South Asia saw around 2.39 lakh child deaths in Covid time


About 2.39 lakh child deaths and 11,000 maternal deaths might have recorded in South Asia in 2020 due to COVID-19 pandemic disruptions on health services, according to a UNICEF study.

The report “Direct and Indirect Effects of COVID-19 Pandemic and Response in South Asia” covered Afghanistan, Bangladesh, Nepal, India, Pakistan and Sri Lanka. UNICEF Regional Office for South Asia commissioned the study and Sick Kids’ Center for Global Child Health implemented it.child

UNICEF Regional Director for South Asia George Laryea-Adjei opined that the fall-off of critical services had a devastating impact on the health and nutrition of the poorest and most vulnerable families.


The report noted that that treatment for Severe Acute Malnutrition (SAM) fell in almost all the South Asian countries. In Bangladesh and Nepal, the number of young children treated for SAM fell by over 80 per cent. India and Pakistan also saw reductions in the number of children receiving DPT3/Penta 3 vaccinations of around 35 and 65 per cent respectively. The report notes that South Asia recorded 1.4 million deaths of children under five years of age in 2019 before COVID-19. It accounted for 63 per cent of the total deaths. One in three young children are stunted, while less than half of pregnant women aged 15 to 49 received the recommended four antenatal visits.


childThe UNICEF report said that 3.5 million unintended pregnancies could have occurred in 2020. In the second quarter of 2020, maternal Anemia increased by over 40 per cent in Nepal and 22 per cent in Bangladesh when compared to the same period in 2019. The report also notes an increase in disease-related mortality. It reported nearly 6,000 additional deaths from malaria, Tuberculosis (TB), HIV/AIDS and typhoid. The report said school closure affected about 420 million children in South Asia. An estimated nine million permanent school dropout was expected. Among them, 50 per cent are girls. The report warns of increase in child marriages, resulting in an additional four lakh adolescent pregnancies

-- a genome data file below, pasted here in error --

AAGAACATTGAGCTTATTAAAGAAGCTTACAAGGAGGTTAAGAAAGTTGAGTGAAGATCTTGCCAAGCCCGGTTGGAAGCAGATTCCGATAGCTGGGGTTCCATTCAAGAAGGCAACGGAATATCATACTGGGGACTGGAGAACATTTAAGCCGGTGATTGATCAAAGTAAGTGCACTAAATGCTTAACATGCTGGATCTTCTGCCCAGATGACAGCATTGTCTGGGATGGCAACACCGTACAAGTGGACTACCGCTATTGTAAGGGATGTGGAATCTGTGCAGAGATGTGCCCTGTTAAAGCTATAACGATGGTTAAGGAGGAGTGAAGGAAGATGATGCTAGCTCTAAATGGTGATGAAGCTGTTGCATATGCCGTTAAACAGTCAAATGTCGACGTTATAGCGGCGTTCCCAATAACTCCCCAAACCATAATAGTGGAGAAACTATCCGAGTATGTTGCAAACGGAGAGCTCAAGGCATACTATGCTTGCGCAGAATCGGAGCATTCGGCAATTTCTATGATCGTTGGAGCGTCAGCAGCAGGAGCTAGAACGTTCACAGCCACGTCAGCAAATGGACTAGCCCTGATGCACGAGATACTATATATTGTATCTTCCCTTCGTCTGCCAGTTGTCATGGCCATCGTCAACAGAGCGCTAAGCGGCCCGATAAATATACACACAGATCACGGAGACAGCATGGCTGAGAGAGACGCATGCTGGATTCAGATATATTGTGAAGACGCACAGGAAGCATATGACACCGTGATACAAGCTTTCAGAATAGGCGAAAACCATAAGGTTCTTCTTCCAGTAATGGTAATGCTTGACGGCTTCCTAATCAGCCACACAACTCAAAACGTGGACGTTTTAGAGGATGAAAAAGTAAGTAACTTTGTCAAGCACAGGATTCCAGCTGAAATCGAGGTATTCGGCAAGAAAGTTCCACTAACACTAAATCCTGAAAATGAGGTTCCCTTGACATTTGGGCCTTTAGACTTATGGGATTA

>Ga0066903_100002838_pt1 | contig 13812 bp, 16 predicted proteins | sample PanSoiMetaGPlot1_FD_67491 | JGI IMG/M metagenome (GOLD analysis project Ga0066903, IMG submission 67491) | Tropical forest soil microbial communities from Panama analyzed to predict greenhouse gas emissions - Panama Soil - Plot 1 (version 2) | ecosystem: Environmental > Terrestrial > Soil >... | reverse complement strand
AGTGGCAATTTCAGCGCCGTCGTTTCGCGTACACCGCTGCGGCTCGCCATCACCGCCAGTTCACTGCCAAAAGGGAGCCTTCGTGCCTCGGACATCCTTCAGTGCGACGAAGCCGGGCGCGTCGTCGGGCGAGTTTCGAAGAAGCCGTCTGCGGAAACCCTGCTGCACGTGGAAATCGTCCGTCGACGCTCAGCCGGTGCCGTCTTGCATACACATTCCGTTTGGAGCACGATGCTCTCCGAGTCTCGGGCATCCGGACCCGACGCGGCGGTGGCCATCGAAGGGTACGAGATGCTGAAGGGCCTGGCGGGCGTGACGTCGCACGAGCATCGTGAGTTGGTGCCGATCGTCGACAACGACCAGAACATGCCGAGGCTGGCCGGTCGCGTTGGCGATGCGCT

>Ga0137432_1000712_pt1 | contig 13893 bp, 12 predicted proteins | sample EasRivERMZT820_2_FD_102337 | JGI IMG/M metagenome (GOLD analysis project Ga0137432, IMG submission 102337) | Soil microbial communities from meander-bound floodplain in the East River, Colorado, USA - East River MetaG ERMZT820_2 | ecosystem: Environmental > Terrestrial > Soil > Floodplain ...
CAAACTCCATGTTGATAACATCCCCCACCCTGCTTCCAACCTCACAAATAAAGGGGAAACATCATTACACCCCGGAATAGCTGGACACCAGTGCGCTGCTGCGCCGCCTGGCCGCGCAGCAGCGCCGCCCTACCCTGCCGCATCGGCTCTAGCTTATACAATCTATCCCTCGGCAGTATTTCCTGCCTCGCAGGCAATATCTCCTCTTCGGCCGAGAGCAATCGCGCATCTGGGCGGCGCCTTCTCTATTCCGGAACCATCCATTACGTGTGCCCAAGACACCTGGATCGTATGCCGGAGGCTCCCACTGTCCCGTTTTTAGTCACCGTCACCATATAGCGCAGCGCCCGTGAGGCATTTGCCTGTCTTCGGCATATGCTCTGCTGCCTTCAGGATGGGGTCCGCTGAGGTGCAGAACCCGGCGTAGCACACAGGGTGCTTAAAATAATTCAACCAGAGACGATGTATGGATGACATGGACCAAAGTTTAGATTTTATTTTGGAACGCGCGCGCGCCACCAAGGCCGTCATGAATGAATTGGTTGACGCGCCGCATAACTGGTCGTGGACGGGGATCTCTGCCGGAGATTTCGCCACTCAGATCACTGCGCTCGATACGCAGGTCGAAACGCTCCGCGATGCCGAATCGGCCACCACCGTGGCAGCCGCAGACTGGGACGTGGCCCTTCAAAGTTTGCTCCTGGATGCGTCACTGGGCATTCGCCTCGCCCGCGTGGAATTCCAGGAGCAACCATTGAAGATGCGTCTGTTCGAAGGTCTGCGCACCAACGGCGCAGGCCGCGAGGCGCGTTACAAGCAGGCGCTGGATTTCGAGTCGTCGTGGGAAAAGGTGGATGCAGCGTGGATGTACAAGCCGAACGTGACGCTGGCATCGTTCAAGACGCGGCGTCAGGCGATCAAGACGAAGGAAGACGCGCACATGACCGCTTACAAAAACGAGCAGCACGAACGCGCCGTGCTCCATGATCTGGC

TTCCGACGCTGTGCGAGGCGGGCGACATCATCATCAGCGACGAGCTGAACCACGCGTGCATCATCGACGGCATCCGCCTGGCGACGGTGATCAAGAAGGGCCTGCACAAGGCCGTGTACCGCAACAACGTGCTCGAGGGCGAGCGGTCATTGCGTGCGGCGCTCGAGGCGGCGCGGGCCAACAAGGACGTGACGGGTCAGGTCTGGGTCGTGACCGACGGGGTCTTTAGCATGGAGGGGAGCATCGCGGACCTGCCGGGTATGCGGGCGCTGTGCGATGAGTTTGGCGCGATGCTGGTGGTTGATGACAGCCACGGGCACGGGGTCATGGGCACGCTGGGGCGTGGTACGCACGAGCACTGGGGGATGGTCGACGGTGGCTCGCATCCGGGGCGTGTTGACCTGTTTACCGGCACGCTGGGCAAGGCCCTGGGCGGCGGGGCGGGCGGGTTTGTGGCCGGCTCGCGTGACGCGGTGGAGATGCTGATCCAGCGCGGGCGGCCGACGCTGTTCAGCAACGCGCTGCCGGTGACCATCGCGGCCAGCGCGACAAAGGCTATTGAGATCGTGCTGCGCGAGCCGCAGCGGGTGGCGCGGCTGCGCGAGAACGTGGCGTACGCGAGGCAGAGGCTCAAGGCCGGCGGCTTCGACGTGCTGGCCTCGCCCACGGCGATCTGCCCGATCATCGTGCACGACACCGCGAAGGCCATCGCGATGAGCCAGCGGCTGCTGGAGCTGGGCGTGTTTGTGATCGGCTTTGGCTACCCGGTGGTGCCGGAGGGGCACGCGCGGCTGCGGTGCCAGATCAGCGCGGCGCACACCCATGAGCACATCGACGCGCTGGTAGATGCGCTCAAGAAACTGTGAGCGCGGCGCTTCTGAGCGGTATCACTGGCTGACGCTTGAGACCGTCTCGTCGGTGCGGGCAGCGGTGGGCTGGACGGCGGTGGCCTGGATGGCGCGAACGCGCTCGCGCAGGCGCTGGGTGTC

• Prioritise services for the most vulnerable, including pregnant women, adolescents and young infants
  • Protect supply chain and delivery mechanisms to increase coverage of childhood immunizations, family planning services antenatal care and other essential medicines and commodities.
  • Ensure adequate personal protective equipment supply and safe environment at drop-in health care facilities
  • Improve coverage of quality community-based nutrition, immunization and other outreach services.
  • Strengthen nutrition support services for the most vulnerable children. including community-based management of moderate and acute malnutrition programmes
  • Safe reopening of schools should also be a top priority.


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